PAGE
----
Rasmussen Reports survey of American Adults shows that 69% say it’s at least somewhat likely that some scientists have falsified research data in order to support their own theories and beliefs.
The debate over global warming has intensified in recent weeks after a new NASA study was interpreted by skeptics to reveal that global warming is not man-made. While a majority of Americans nationwide continue to acknowledge significant disagreement about global warming in the scientific community, most go even further to say some scientists falsify data to support their own beliefs.
The latest Rasmussen Reports national telephone survey of American Adults shows that 69% say it’s at least somewhat likely that some scientists have falsified research data in order to support their own theories and beliefs, including 40% who say this is Very Likely. Twenty-two percent (22%) don’t think it’s likely some scientists have falsified global warming data, including just six percent (6%) say it’s Not At All Likely. Another 10% are undecided. (To see survey question wording, click here .)
The number of adults who say it’s likely scientists have falsified data is up 10 points from December 2009 .
Fifty-seven percent (57%) believe there is significant disagreement within the scientific community on global warming, up five points from late 2009. One in four (25%) believes scientists agree on global warming. Another 18% aren’t sure.
Republicans and adults not affiliated with either major political party feel stronger than Democrats that some scientists have falsified data to support their global warming theories, but 51% of Democrats also agree.
Men are more likely than women to believe some scientists have put out false information on the issue.
Democrats are more likely to support immediate action on global warming compared to those from other party affiliations.
The national survey of 1,000 Adults was conducted on July 29-30, 2011 by Rasmussen Reports. The margin of sampling error is +/- 3 percentage points with a 95% level of confidence. Field work for all Rasmussen Reports surveys is conducted by Pulse Opinion Research, LLC . See methodology .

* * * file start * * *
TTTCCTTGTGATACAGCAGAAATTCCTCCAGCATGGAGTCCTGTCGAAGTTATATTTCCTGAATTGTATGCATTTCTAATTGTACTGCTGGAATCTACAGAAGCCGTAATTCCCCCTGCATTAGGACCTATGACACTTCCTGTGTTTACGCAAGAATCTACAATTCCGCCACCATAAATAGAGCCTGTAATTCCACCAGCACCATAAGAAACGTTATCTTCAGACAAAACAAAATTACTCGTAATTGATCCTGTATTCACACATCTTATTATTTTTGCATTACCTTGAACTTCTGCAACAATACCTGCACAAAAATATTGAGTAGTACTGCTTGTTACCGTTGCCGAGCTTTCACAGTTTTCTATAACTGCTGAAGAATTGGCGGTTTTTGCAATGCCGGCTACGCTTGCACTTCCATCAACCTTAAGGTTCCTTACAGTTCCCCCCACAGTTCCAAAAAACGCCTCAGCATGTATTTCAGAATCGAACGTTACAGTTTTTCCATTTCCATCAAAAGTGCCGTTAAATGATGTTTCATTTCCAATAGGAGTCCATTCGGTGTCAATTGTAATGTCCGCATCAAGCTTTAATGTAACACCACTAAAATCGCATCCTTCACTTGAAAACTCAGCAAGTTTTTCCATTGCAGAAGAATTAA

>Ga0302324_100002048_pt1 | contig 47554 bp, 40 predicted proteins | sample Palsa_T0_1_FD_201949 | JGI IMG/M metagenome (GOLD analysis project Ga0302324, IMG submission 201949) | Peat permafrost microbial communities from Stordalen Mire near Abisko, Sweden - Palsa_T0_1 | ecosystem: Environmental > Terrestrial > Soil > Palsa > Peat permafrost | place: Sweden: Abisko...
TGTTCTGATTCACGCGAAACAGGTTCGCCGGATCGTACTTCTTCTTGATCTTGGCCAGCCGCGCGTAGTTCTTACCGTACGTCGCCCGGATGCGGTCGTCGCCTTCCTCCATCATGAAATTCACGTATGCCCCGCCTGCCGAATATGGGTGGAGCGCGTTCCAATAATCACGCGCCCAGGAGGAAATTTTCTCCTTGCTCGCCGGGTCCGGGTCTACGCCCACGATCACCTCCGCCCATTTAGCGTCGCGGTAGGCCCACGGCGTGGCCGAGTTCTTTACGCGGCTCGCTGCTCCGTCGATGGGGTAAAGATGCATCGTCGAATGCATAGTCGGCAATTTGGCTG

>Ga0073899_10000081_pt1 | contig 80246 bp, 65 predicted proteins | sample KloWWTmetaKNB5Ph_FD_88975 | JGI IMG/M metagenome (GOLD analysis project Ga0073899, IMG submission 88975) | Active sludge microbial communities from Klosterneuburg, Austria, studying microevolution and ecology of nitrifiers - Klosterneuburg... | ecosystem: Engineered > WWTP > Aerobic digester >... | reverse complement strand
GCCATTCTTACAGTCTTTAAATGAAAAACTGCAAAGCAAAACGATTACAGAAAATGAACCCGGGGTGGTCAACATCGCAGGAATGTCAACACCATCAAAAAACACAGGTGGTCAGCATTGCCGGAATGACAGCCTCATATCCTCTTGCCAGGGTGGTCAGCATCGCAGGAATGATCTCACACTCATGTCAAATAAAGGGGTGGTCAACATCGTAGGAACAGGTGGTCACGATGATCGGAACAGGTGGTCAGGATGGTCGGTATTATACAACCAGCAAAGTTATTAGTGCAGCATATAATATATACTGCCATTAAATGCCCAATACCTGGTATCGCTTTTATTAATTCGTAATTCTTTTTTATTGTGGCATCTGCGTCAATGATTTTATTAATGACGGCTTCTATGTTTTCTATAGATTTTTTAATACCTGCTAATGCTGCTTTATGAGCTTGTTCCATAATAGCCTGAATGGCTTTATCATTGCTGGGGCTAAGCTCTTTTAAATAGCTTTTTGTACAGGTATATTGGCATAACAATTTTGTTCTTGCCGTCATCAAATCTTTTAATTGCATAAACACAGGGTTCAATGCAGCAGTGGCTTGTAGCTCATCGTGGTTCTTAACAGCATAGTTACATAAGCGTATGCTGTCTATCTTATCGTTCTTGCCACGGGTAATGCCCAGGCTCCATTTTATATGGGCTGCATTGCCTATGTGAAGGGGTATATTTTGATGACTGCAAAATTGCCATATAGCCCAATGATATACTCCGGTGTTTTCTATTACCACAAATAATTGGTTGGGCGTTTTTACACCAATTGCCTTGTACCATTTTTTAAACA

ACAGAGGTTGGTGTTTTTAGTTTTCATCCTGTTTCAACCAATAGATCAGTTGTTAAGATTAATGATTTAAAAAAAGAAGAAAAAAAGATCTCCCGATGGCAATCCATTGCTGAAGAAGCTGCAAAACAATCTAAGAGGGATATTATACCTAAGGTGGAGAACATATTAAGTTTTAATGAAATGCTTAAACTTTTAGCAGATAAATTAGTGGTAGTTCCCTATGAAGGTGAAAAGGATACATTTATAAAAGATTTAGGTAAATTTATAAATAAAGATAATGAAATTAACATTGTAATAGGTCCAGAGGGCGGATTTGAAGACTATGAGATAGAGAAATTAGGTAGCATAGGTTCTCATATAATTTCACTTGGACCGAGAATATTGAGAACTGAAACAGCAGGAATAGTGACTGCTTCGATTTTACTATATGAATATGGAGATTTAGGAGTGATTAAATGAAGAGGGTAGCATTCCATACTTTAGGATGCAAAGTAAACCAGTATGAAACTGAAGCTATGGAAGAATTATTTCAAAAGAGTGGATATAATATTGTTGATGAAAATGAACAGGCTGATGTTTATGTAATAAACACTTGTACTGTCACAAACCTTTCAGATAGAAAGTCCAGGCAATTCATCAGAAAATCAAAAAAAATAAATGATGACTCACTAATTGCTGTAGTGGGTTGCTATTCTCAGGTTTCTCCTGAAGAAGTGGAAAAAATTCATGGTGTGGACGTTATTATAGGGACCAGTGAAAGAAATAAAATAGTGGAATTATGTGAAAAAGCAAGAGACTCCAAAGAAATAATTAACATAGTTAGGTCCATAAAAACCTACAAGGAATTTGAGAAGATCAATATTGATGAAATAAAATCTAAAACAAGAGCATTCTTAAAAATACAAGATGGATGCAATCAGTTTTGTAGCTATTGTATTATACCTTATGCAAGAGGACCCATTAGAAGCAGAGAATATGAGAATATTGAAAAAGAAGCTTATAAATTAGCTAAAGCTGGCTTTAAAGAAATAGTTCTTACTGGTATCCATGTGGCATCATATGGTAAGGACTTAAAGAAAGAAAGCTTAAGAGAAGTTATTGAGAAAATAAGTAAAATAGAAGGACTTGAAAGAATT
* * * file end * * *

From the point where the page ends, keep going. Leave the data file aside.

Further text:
Voters have been almost evenly divided on whether human activity or long-term planetary trends are to blame for global warming since May of last year .
Regardless of the cause of global warming, adults remain divided on whether to take action or not. While 40% believe Americans should take immediate action to stop global warming, 42% suggest waiting a few years. Americans were just as divided back in February 2009 .
But 47% now believe the media makes global warming appear to be worse than it really is, down from 54% in February 2009 . Nineteen percent (19%) say it makes the situation look better than reality, while the same percentage (19%) thinks the media presents an accurate picture of global warming. Another 15% are undecided.
Out of three scenarios, 30% of Americans say a period of dangerous global warming is likely to occur, while just four percent (4%) say a dangerous ice age is more likely. Half of adults (50%) say something in between is most likely to happen. Another 16% are not sure. These findings are little changed from past surveys.
Sixty-seven percent (67%) are following news stories on global warming at least somewhat closely, while 32% are not.
While a majority of U.S. voters still feel discovering new sources of energy is more important than reducing energy consumption, the number who feel this way has fallen to a new low. Voters also continue to believe there’s a conflict between economic growth and environmental protection .
An overwhelming majority of voters (72%) also believe that the United States is not doing enough to develop alternative sources of energy .
But Americans are no more enthusiastic than they were a year ago about buying a car that runs on alternative fuel.